These type of studies are further complicated because it is very hard to tease out the factors that matter. For example, when Asians move from Asia to the US, they eat more meat and have more heart disease and cancer, but they also consume far more sugar. So it is the meat or is it the sugar? Hard to know. These types of population studies also cannot prove cause and effect, only show correlation. Yet, the media and consumers take it as gospel. We thought dietary cholesterol was bad3 and were told to avoid egg yolks4 at all costs. Turns out they are good for you and have no impact on cholesterol.
Many experimental studies on vegan or paleo diets, which should give more direct evidence of cause and effect often have only small numbers of people in the study, making it hard to draw firm conclusions. Even worse is that the diets they use for comparison (the control group) are not ideal alternative diets. Comparing a vegan diet of chips and Coke, bagels and pasta to a paleo diet of healthy veggies and grass fed meat won’t be very helpful, nor would comparing a paleo diet of feedlot meat, bologna and no fresh veggies to a whole foods, low glycemic vegan diet.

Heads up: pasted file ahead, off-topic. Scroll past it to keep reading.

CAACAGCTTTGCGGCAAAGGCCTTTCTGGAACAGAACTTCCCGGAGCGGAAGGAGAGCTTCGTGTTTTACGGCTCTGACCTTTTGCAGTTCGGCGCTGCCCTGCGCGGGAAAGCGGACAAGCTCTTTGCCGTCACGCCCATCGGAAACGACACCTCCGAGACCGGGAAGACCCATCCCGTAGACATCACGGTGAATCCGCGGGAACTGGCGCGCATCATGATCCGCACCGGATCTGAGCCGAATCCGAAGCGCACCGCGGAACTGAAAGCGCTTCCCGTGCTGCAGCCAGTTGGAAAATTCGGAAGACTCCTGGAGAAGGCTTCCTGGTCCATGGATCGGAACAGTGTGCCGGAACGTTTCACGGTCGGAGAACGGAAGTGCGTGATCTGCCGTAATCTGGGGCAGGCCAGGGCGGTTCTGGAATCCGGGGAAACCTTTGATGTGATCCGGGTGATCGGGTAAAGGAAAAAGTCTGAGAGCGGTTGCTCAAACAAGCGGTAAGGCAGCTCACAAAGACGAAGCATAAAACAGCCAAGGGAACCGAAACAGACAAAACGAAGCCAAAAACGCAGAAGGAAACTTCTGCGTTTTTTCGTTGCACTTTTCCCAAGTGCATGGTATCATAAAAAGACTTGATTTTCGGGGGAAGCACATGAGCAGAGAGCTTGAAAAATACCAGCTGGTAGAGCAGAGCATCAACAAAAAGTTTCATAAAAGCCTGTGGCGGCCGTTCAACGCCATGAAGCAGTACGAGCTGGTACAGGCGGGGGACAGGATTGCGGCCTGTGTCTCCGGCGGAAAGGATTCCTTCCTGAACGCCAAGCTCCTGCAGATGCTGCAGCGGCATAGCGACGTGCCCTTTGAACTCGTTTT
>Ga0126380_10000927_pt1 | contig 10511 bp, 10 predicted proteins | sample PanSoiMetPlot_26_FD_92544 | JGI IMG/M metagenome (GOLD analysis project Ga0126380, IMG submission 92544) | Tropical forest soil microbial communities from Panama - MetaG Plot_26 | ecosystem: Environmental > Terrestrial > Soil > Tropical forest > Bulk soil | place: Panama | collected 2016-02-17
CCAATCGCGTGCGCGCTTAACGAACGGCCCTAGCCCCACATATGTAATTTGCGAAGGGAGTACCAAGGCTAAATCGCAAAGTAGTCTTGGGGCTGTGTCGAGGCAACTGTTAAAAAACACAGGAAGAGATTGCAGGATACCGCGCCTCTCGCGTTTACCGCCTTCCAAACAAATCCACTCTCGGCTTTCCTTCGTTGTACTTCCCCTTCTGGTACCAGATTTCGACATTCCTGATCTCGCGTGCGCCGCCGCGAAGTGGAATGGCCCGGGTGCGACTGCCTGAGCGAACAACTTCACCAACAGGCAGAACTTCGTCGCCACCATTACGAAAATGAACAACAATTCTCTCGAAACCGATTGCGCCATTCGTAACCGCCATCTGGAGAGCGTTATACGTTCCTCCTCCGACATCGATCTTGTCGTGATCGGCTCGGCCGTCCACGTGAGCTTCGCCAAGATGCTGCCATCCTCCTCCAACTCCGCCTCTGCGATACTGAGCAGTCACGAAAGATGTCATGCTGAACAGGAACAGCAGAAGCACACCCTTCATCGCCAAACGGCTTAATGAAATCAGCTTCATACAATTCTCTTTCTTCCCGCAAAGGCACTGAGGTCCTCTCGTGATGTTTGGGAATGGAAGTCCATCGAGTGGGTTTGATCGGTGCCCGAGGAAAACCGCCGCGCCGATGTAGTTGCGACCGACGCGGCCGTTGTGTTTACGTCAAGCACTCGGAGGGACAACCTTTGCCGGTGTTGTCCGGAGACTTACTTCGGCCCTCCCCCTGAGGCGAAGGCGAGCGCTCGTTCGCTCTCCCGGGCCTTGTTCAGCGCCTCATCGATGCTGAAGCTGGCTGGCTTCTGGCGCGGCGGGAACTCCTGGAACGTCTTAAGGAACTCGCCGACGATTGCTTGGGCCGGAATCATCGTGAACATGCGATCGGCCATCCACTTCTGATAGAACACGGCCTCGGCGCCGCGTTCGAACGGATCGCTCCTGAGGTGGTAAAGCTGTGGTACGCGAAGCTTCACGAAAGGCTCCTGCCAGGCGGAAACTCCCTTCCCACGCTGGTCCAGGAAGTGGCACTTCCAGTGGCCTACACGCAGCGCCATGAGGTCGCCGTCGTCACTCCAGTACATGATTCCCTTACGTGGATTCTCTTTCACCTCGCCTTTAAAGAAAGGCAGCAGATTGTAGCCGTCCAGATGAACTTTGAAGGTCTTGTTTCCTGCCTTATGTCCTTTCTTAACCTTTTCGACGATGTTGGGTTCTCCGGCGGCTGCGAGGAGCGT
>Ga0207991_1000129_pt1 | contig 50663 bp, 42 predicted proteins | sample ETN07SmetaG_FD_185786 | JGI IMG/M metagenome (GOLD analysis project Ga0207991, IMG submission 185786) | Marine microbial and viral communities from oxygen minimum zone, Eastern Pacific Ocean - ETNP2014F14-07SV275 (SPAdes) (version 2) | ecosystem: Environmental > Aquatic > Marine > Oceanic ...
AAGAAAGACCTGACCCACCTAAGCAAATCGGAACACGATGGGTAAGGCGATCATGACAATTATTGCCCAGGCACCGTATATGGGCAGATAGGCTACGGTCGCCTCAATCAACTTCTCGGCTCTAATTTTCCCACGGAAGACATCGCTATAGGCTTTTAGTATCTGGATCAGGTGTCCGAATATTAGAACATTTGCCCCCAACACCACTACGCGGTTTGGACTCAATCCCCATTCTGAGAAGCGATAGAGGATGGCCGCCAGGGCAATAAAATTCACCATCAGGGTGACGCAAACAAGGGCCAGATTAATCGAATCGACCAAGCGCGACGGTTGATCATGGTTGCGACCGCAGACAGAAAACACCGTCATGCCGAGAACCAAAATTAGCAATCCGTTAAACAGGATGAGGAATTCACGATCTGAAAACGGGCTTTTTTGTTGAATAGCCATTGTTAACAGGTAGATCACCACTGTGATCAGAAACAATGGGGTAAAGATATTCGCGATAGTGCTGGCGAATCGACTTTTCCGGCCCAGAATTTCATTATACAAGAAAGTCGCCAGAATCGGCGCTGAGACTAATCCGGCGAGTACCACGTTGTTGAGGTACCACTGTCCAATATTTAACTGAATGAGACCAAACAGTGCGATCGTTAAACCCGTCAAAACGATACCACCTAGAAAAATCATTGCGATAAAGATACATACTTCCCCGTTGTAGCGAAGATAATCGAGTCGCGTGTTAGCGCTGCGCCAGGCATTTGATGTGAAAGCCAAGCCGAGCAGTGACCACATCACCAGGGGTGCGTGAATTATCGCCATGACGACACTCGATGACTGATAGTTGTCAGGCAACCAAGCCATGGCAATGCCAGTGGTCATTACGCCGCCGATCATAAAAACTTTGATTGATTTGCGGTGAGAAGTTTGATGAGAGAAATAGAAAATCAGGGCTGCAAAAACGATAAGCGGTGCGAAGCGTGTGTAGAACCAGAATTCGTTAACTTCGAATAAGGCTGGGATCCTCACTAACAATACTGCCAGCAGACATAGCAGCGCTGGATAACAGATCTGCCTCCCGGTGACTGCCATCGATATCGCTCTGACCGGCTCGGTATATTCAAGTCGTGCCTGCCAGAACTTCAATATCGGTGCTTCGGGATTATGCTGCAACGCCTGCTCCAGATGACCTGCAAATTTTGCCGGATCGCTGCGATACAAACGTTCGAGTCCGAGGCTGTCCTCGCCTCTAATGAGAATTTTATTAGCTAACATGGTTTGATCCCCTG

Also, eating a low fat versus a high fat vegan diet has very different health benefits5. The Eco-Atkins or high fat, high protein, low carb, low glycemic vegan diet performs better for weight loss and cholesterol lowering than a low fat vegan diet that avoids nuts, seeds and avocados.
RD Laing said that “scientists can’t see the way they see, with their way of seeing.”
Why You Should be a Pegan!
So what’s an eater to do?
I vote for being a Pegan or Paleo-Vegan, which is what I have chosen for myself and recommend for most of my patients. Keep in mind that most of us need to personalize the approach depending on our health conditions, preferences and needs.